Life on the Sine Curve, Part 2

Perpetual Motion Machine. Almost. Not to be confused with a perpetual emotion machine, like my daughter.

So what if all the neo-classical economics people have it wrong?

Well let's shortcut the what ifs and just say outright they are utterly and completely wrong. Because their basic premises are such a joke that any field that has done work with equilibrium systems wonders how they were ever taken seriously. This saves time in wading through argument and counter-argument within economics itself, which is a discipline absolutely proud of its disconnect from other fields and from reality itself. So it's not worth bothering with economists on economics, or at least most of them.

There isn't another field of study in the world working with equilibrium systems which would ever start from the assumption that equilibrium is the norm. That's just the old dream of perpetual motion, pure and simple. A complete, laughable joke. Neo-classical economics is based on an idea so fundamentally stupid, and contradicted by serious, centuries-old work in much more rigorous fields, such as engineering, biology and physics, that it really is a wonder that the people who believe in it aren't a public laughing stock.

In terms of what's really going on economically, it's actually not that difficult to understand. It's mostly a common sense thing about debt. Given that the lunatic morons who shovel neo-classical fairy tales down our throats like to always use simple, individual or household-level analogies and examples, I'll do the same. Say your neighbour over a period of time builds a bigger house, puts in a pool, gets two new cars, the kids swap to expensive private schools etc. But they still do the same job, earning the same money. What could be going on? Leaving aside a possible pot crop in their roof cavity or a magical wife, it's pretty bloody obvious that they're using credit. So they're hocked to the eyeballs with debt.

Now strangely enough if you extrapolate this up to the level of the 'economy', and it's booming along, growing at a magnificent rate, the same alarm bells don't go off. Like Australia for the past decade or so, with money pouring out of every orifice. That's basically because we're pretty fucking stupid (that's the technical jargon). But to be fair our economy and many others in the West have been growing for about 50 years, since the Second World War, with only temporary down-blip recessions every now and then. Humble as we are we've attributed this to our vast intellect and cleverness, to our technology and science. Which those silly Africans and Indians and other less 'developed' areas of the globe would emulate, if they could just find a way to extricate themselves from the post-colonial quagmires we threw them into.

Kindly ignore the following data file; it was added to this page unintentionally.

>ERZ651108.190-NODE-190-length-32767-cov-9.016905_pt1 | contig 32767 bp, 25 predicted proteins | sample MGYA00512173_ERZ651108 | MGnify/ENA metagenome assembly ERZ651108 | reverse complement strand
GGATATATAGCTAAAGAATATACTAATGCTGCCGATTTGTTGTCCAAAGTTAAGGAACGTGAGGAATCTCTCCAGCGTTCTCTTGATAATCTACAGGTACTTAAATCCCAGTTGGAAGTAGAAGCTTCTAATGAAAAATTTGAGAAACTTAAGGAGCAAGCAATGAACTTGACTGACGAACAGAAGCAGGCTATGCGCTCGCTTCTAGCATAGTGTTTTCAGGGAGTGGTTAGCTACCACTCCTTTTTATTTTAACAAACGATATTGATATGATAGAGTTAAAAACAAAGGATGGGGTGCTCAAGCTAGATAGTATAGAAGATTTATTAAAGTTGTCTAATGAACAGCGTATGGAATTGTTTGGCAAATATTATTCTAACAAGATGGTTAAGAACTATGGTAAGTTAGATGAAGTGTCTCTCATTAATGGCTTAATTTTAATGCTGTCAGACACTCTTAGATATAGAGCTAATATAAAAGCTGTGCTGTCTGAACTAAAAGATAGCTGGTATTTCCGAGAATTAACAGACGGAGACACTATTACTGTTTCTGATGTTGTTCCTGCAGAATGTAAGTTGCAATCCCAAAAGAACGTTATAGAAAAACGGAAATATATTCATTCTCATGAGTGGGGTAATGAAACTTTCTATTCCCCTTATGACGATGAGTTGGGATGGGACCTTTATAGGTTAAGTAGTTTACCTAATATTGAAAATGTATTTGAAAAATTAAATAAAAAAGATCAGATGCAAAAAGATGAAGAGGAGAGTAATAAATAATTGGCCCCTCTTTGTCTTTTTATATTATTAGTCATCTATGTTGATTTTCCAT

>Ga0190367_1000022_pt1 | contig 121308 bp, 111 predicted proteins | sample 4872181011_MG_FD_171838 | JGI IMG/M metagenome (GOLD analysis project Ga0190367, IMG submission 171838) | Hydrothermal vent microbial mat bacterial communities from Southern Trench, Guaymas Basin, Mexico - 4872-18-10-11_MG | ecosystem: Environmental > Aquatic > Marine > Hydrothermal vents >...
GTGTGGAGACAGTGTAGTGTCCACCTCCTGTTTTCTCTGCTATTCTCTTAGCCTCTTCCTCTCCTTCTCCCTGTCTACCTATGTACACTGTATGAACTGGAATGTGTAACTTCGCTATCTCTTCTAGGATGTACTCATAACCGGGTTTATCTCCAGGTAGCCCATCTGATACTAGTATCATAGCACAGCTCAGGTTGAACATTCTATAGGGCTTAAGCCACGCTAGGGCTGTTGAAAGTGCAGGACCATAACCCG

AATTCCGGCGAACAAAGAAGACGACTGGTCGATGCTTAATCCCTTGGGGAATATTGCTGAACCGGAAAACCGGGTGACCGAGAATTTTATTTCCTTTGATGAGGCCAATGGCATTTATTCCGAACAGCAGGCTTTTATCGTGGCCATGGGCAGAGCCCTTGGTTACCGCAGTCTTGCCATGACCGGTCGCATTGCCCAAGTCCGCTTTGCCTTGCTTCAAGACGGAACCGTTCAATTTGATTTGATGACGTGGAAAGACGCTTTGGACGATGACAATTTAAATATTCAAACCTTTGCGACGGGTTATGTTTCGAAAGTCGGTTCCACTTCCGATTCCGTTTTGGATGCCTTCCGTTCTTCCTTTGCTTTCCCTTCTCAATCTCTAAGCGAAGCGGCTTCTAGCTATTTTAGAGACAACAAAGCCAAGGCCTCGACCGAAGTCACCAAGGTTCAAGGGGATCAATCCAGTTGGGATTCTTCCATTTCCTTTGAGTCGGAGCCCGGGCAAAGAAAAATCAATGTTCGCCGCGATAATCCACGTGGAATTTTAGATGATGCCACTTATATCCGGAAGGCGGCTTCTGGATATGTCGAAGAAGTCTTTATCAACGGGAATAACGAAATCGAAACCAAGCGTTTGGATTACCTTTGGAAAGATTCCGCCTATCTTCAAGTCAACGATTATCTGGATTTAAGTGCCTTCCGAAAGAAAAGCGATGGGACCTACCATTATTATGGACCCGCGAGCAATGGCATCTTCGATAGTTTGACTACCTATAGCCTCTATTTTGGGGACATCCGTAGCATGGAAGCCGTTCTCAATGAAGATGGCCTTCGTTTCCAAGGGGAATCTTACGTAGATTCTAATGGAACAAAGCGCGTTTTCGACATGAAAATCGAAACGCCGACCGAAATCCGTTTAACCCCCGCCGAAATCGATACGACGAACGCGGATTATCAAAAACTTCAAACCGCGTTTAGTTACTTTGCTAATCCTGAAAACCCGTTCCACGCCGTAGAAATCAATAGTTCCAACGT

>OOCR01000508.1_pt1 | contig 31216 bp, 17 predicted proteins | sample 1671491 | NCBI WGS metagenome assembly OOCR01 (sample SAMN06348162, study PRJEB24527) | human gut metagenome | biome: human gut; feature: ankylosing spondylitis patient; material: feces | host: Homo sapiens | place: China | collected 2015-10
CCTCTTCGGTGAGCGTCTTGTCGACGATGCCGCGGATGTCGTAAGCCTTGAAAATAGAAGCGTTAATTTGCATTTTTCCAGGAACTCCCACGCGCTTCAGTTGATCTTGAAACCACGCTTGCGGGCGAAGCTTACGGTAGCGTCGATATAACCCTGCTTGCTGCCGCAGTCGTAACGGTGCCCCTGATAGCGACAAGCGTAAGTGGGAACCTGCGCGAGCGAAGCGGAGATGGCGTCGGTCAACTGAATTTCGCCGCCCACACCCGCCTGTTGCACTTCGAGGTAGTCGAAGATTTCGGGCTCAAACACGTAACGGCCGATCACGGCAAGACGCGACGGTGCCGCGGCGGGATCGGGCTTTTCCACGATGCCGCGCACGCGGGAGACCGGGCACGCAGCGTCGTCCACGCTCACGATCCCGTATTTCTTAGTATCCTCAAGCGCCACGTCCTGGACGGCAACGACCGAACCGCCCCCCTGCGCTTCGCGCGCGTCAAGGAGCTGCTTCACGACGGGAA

So the much-loved economic cycle of the neo-classical crowd has represented nothing more than a nice, easily drawn picture of a half-century long addiction to debt. Every boom has been followed immediately by a bust, because the boom was complete speculation and gambling funded by debt, and when they ran out of suckers to fund the next bit of speculation, the whole thing collapsed. But then hey presto 'economic recovery' happens, which the neo-classicals think is the cycle returning to equilibrium, but in fact is just the finding of some new sucker to lend to under some new speculative scheme, and off we go again. This can go on for quite a while (50-odd years, in fact), with the 'cycle' bopping up and down like horny picknickers in some long grass, so long as there's always a new source of cashed-up suckers willing to invest in some new scheme (usually real estate, in the West, but also stocks and other financial instruments). So this is why serious financial planners and real estate agents and generations of parents will look at you with grave seriousness and say "you should invest, preferably in a house, beause rent will never let you get ahead, and don't worry about the odd loss and recession, because that will average out over the longer economic cycle, and over time good investments always go up in value."